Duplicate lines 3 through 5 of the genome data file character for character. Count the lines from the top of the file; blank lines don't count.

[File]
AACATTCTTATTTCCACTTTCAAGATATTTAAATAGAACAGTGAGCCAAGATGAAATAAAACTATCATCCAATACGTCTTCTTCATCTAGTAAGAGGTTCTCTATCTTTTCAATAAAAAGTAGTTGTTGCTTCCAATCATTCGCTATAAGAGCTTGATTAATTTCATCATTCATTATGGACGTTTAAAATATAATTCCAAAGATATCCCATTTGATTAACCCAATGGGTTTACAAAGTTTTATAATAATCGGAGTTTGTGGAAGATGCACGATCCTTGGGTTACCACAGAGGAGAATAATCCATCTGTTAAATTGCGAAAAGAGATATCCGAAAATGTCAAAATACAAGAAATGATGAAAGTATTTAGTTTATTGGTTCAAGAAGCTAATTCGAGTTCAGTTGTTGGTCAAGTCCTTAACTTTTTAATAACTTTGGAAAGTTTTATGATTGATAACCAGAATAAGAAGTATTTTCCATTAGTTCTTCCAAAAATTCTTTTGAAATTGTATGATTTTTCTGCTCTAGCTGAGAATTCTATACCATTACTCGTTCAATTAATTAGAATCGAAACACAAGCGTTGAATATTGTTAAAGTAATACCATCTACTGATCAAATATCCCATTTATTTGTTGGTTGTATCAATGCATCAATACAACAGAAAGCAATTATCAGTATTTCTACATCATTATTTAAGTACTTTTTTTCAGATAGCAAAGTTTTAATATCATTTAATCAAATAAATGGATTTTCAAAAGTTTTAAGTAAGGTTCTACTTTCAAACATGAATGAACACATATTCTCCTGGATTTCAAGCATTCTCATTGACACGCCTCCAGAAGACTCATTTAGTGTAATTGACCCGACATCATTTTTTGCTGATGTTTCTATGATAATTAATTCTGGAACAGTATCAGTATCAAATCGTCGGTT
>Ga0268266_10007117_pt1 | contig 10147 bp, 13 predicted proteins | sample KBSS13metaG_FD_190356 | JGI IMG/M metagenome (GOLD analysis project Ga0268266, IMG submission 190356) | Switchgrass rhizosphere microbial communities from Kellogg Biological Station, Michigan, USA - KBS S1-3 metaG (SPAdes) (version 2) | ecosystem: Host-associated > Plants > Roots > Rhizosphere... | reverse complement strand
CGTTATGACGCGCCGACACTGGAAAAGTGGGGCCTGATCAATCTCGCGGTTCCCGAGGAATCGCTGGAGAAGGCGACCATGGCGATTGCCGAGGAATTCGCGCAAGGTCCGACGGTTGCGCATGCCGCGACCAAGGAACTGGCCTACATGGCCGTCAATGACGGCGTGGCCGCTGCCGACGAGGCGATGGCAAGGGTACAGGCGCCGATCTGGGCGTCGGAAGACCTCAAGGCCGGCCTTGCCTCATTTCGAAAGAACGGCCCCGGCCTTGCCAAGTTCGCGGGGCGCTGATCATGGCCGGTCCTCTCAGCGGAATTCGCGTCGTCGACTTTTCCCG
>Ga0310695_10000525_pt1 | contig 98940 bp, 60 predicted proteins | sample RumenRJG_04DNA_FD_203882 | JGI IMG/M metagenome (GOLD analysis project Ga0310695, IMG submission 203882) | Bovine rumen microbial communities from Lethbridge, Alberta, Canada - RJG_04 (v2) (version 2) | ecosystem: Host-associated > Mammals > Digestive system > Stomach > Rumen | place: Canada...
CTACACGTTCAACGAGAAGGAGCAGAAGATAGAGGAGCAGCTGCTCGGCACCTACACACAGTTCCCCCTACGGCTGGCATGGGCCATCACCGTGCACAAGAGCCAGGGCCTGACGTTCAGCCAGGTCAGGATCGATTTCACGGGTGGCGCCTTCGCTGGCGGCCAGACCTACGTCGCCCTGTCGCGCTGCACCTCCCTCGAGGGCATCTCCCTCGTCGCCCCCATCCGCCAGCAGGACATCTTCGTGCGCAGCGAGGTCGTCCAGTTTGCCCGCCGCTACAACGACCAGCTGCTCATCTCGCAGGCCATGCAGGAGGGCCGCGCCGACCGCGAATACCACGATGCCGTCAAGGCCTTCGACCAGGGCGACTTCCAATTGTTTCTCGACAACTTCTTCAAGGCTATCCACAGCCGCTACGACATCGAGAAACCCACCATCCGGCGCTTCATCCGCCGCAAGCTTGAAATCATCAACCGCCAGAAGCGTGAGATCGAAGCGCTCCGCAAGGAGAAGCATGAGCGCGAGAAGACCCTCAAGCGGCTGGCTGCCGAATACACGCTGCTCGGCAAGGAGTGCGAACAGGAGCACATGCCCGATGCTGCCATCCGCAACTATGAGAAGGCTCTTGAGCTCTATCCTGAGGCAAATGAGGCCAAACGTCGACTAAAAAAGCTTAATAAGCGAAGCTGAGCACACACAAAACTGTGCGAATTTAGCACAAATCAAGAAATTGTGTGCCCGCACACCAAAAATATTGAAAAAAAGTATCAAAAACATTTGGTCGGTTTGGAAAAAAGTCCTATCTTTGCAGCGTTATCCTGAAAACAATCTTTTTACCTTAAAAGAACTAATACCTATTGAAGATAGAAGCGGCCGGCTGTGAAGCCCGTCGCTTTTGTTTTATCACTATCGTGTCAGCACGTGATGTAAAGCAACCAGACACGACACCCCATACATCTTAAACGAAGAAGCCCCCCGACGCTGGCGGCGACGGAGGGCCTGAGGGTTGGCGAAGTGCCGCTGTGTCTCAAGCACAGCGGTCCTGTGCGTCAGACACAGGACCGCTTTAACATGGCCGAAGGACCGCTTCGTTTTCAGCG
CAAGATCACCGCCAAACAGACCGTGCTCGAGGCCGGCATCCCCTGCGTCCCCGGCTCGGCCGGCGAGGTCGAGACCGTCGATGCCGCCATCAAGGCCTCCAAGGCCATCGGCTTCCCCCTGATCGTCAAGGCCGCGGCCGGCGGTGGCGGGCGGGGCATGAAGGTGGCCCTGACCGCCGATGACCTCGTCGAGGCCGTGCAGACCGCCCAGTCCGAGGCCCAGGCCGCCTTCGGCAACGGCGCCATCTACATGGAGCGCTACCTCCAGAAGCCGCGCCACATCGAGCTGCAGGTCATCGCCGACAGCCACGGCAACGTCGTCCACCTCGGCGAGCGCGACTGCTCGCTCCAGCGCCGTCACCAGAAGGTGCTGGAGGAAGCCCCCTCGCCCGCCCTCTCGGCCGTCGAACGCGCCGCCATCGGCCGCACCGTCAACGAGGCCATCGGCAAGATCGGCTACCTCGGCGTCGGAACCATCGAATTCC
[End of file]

CGTTATGACGCGCCGACACTGGAAAAGTGGGGCCTGATCAATCTCGCGGTTCCCGAGGAATCGCTGGAGAAGGCGACCATGGCGATTGCCGAGGAATTCGCGCAAGGTCCGACGGTTGCGCATGCCGCGACCAAGGAACTGGCCTACATGGCCGTCAATGACGGCGTGGCCGCTGCCGACGAGGCGATGGCAAGGGTACAGGCGCCGATCTGGGCGTCGGAAGACCTCAAGGCCGGCCTTGCCTCATTTCGAAAGAACGGCCCCGGCCTTGCCAAGTTCGCGGGGCGCTGATCATGGCCGGTCCTCTCAGCGGAATTCGCGTCGTCGACTTTTCCCG
>Ga0310695_10000525_pt1 | contig 98940 bp, 60 predicted proteins | sample RumenRJG_04DNA_FD_203882 | JGI IMG/M metagenome (GOLD analysis project Ga0310695, IMG submission 203882) | Bovine rumen microbial communities from Lethbridge, Alberta, Canada - RJG_04 (v2) (version 2) | ecosystem: Host-associated > Mammals > Digestive system > Stomach > Rumen | place: Canada...
CTACACGTTCAACGAGAAGGAGCAGAAGATAGAGGAGCAGCTGCTCGGCACCTACACACAGTTCCCCCTACGGCTGGCATGGGCCATCACCGTGCACAAGAGCCAGGGCCTGACGTTCAGCCAGGTCAGGATCGATTTCACGGGTGGCGCCTTCGCTGGCGGCCAGACCTACGTCGCCCTGTCGCGCTGCACCTCCCTCGAGGGCATCTCCCTCGTCGCCCCCATCCGCCAGCAGGACATCTTCGTGCGCAGCGAGGTCGTCCAGTTTGCCCGCCGCTACAACGACCAGCTGCTCATCTCGCAGGCCATGCAGGAGGGCCGCGCCGACCGCGAATACCACGATGCCGTCAAGGCCTTCGACCAGGGCGACTTCCAATTGTTTCTCGACAACTTCTTCAAGGCTATCCACAGCCGCTACGACATCGAGAAACCCACCATCCGGCGCTTCATCCGCCGCAAGCTTGAAATCATCAACCGCCAGAAGCGTGAGATCGAAGCGCTCCGCAAGGAGAAGCATGAGCGCGAGAAGACCCTCAAGCGGCTGGCTGCCGAATACACGCTGCTCGGCAAGGAGTGCGAACAGGAGCACATGCCCGATGCTGCCATCCGCAACTATGAGAAGGCTCTTGAGCTCTATCCTGAGGCAAATGAGGCCAAACGTCGACTAAAAAAGCTTAATAAGCGAAGCTGAGCACACACAAAACTGTGCGAATTTAGCACAAATCAAGAAATTGTGTGCCCGCACACCAAAAATATTGAAAAAAAGTATCAAAAACATTTGGTCGGTTTGGAAAAAAGTCCTATCTTTGCAGCGTTATCCTGAAAACAATCTTTTTACCTTAAAAGAACTAATACCTATTGAAGATAGAAGCGGCCGGCTGTGAAGCCCGTCGCTTTTGTTTTATCACTATCGTGTCAGCACGTGATGTAAAGCAACCAGACACGACACCCCATACATCTTAAACGAAGAAGCCCCCCGACGCTGGCGGCGACGGAGGGCCTGAGGGTTGGCGAAGTGCCGCTGTGTCTCAAGCACAGCGGTCCTGTGCGTCAGACACAGGACCGCTTTAACATGGCCGAAGGACCGCTTCGTTTTCAGCG